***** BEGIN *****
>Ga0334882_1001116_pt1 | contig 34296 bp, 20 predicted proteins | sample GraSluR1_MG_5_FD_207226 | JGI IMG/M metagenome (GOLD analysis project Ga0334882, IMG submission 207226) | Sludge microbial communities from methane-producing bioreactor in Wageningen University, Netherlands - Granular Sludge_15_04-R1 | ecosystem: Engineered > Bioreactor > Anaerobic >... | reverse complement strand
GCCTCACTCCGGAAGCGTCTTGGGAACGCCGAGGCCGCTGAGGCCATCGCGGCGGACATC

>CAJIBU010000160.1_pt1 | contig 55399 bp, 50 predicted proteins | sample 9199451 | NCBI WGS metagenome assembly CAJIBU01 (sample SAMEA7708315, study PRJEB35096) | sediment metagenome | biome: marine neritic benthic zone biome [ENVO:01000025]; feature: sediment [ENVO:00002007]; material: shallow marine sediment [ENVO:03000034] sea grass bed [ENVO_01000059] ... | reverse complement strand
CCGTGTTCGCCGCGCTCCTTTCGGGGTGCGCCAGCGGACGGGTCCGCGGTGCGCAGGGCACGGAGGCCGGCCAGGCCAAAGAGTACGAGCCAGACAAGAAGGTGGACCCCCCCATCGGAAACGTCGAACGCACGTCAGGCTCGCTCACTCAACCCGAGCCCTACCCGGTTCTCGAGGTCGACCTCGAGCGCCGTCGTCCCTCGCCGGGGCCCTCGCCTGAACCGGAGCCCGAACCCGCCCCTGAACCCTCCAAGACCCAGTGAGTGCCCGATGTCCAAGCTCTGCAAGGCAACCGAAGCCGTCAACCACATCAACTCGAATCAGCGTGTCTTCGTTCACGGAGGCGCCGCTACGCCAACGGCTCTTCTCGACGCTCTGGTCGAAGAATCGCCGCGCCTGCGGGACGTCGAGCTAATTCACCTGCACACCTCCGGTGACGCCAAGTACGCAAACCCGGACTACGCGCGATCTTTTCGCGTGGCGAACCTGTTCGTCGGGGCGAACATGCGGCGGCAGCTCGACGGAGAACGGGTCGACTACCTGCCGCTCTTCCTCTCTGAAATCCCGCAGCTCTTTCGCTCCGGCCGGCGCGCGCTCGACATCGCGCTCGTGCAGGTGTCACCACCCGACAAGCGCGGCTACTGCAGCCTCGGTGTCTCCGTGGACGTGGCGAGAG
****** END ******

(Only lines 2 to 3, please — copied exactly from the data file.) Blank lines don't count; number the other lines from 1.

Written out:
GCCTCACTCCGGAAGCGTCTTGGGAACGCCGAGGCCGCTGAGGCCATCGCGGCGGACATC

>CAJIBU010000160.1_pt1 | contig 55399 bp, 50 predicted proteins | sample 9199451 | NCBI WGS metagenome assembly CAJIBU01 (sample SAMEA7708315, study PRJEB35096) | sediment metagenome | biome: marine neritic benthic zone biome [ENVO:01000025]; feature: sediment [ENVO:00002007]; material: shallow marine sediment [ENVO:03000034] sea grass bed [ENVO_01000059] ... | reverse complement strand